Ubiquitination and the functional control of membrane proteins

Professor Sharad Kumar, NHMRC Senior Principal Research Fellow, Co-Director, Centre for Cancer Biology, Research Professor of Cell Biolgoy and Chair of Cancer Biology, University of South Australia, Adelaide, Australia

Ubiquitination is a common protein modification process that is essential for the normal functioning of the cell. This seminar will discuss how ubiquitination regulates membrane proteins, such as the signaling receptors, ions channels and transporters, and the pathophysiological consequences of such a regulatory system. Data will be presented on the role of ubiquitination in iron and salt homeostasis, and in disease. The seminar should be of interest to a wide audience in biomedical sciences, biochemistry, cell biology and physiology.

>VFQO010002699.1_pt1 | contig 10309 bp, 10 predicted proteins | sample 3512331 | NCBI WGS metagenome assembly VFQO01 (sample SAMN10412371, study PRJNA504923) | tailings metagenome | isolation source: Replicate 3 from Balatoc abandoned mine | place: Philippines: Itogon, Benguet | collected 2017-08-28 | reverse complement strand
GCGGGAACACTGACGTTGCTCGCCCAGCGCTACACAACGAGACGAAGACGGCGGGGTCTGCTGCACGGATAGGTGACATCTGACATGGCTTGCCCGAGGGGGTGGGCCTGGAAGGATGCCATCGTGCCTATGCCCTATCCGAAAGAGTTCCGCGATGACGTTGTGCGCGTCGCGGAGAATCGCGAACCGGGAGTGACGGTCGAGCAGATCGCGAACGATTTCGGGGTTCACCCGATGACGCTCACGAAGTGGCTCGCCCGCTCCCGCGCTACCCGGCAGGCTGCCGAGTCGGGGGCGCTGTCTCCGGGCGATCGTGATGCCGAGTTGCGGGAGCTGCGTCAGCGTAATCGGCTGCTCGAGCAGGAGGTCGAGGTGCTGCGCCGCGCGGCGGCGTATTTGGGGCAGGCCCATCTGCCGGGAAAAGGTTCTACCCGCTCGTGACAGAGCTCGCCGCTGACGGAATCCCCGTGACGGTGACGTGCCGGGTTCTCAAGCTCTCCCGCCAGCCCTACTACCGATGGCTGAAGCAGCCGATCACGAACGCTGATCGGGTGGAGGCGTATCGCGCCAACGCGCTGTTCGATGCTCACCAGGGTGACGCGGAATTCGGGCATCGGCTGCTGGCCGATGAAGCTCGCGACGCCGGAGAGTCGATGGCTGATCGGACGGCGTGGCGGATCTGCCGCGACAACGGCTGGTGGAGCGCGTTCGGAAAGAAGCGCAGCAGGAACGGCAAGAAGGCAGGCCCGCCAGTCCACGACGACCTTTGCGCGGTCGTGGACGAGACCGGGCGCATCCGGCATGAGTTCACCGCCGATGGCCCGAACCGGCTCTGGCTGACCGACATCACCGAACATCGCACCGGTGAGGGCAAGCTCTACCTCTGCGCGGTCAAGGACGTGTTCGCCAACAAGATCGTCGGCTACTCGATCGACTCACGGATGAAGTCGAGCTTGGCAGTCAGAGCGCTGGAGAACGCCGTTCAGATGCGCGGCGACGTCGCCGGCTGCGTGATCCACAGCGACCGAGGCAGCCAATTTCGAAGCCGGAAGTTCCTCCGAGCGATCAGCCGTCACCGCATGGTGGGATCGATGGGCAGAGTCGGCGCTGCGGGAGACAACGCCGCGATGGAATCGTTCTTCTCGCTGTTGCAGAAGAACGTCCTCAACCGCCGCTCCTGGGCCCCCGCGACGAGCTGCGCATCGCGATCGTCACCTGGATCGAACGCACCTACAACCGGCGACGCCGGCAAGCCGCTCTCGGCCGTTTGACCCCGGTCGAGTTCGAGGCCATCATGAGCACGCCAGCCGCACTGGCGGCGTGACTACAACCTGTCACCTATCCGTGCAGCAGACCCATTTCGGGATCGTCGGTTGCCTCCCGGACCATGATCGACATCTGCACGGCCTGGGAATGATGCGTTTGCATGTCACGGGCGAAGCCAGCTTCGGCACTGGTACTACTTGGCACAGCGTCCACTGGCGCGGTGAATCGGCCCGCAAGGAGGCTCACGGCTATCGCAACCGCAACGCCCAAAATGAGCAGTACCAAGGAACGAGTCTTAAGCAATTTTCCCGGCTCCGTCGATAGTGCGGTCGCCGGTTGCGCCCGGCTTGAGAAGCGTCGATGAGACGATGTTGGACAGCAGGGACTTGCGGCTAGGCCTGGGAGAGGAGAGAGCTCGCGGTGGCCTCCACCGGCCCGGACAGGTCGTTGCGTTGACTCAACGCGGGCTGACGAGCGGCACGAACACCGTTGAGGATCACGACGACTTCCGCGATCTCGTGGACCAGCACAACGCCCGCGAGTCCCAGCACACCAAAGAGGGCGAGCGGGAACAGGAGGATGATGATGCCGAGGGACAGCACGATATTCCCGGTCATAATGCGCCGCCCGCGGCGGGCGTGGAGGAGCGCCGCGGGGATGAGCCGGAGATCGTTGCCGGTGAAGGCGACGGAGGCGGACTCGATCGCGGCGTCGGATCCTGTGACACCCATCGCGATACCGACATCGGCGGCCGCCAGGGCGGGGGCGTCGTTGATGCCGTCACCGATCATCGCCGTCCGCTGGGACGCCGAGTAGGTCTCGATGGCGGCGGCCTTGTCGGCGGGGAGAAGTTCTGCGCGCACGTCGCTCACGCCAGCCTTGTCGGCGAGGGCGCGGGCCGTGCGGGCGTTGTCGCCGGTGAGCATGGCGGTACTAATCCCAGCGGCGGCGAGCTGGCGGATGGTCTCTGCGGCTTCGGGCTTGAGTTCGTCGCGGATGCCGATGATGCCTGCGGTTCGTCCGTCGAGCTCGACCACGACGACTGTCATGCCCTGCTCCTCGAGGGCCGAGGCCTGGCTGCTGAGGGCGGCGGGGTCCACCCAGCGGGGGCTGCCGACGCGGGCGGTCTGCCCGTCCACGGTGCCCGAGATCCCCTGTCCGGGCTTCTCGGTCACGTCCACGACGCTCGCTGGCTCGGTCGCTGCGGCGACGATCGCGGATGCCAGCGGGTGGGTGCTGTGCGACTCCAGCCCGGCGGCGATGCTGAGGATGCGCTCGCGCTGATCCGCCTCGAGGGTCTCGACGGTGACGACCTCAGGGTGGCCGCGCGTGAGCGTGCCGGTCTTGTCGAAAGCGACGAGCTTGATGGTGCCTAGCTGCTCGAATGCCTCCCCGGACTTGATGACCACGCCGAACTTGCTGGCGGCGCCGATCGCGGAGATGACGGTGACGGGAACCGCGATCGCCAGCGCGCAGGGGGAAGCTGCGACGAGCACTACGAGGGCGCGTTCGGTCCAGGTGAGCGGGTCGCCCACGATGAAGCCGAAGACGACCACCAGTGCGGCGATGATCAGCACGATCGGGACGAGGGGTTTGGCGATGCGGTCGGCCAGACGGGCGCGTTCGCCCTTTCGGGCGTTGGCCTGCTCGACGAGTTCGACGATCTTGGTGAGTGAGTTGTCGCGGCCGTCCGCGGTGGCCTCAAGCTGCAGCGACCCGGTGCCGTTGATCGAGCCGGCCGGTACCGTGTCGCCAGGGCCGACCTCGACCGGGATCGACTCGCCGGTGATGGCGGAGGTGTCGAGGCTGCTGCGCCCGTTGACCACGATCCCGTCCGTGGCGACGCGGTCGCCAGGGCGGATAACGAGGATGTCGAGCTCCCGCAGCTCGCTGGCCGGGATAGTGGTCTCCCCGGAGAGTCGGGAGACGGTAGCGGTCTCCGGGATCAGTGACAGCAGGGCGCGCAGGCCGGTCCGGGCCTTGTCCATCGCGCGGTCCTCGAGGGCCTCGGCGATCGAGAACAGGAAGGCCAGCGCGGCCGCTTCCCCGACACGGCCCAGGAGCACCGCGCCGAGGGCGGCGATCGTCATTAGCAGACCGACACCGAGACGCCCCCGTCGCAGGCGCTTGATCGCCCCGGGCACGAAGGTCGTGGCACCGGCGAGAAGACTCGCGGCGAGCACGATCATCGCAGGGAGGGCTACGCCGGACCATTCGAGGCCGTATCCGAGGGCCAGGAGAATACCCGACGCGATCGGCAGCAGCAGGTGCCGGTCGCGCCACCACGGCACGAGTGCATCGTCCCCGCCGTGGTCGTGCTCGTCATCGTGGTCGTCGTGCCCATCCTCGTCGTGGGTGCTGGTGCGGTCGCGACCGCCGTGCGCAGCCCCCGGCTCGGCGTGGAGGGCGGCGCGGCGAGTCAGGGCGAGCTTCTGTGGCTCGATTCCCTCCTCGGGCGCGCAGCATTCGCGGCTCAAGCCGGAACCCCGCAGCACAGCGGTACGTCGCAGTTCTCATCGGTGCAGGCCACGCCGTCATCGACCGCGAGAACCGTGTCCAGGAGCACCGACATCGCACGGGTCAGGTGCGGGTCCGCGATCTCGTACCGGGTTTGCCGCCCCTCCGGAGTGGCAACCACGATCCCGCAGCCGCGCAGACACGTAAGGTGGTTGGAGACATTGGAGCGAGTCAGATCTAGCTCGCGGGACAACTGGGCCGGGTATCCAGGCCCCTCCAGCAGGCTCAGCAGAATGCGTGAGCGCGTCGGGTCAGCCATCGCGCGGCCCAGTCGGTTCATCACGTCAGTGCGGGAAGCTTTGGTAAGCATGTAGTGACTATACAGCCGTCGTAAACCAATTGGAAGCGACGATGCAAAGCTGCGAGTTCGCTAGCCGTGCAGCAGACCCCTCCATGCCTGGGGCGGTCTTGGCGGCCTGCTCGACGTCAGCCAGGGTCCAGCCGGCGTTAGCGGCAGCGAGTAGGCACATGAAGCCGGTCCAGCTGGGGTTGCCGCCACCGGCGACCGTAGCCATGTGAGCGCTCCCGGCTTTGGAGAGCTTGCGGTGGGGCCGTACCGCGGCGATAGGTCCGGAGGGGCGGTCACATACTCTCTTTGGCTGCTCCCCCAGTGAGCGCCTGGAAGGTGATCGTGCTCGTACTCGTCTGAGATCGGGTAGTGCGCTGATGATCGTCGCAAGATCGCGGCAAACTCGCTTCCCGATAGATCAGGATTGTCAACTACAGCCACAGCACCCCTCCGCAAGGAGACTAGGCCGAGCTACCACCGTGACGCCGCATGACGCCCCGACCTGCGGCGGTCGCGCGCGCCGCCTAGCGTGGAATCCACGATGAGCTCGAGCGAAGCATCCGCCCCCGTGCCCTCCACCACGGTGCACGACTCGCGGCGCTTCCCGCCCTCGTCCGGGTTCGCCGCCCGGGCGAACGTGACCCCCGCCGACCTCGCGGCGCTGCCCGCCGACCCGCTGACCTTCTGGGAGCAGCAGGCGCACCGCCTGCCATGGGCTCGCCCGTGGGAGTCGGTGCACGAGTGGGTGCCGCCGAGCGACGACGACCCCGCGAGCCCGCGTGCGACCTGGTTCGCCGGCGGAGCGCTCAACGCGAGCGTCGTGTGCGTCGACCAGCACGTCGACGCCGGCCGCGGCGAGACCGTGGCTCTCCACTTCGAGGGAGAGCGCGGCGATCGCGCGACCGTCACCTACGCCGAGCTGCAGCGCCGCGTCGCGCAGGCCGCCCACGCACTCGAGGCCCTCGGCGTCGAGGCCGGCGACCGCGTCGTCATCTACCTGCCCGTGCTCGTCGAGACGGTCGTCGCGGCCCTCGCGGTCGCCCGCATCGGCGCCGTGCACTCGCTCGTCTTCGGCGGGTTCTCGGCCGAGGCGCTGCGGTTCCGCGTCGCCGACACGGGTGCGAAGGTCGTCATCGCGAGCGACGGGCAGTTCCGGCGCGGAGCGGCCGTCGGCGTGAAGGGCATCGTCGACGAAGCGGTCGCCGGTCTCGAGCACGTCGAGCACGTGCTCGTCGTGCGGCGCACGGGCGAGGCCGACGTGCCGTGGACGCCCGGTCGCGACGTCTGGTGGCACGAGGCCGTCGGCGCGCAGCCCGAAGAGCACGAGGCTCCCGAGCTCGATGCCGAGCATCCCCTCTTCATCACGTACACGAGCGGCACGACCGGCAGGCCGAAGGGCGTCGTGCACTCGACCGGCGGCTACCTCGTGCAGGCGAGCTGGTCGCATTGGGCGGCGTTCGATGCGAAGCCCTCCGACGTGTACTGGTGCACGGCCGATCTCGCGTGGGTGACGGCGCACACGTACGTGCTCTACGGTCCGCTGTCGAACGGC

Professor Kumar is a NHMRC Senior Principal Research Fellow, a co-Director of the Centre for Cancer Biology, a Research Professor of Cell Biology and Chair of Cancer Biology at the University of South Australia. His laboratory has made several seminal contributions to biomedical sciences, including the discovery of Nedd genes, such as Nedd1, a key centrosomal protein required for g-tubulin recruitment; Nedd2 (caspase-2), one of the first mammalian caspase; Nedd4, the first and the founding member of the WW-HECT type of ubiquitin-protein ligase family; and Nedd8, a ubiquitin-like protein involved in a protein modification pathway, now widely known as neddylation. His group with key collaborators also discovered and characterised a several components of the Drosophila apoptosis machinery and defined a caspase-independent, autophagy-depended cell death process.  Other discoveries from his team include Ndfips as regulators of the Nedd4 family of ubiquitin ligases, the functions of Nedd4 family of ubiquitin ligases and Ndfips in regulating ion channels and transporters, and an unexpected role of caspase-2 as a tumour suppressor. He continues to study caspase biology and functions, mechanisms of developmentally programmed cell deaths, and the physiological functions and regulation of the Nedd4 family members. He is a Fellow of the Australian Academy of Science (FAA), and the Australian Academy of Health and Medical Sciences (FAHMS). His contributions to science and the profession have also been recognised through the ASBMB Amersham Award, the Ranbaxy Research Award, the ASBMB Lemberg Medal, the FAOBMB Research Excellence Award, the ANZSCDB President’s Medal and appointment as a Member of the Order of Australia (AM).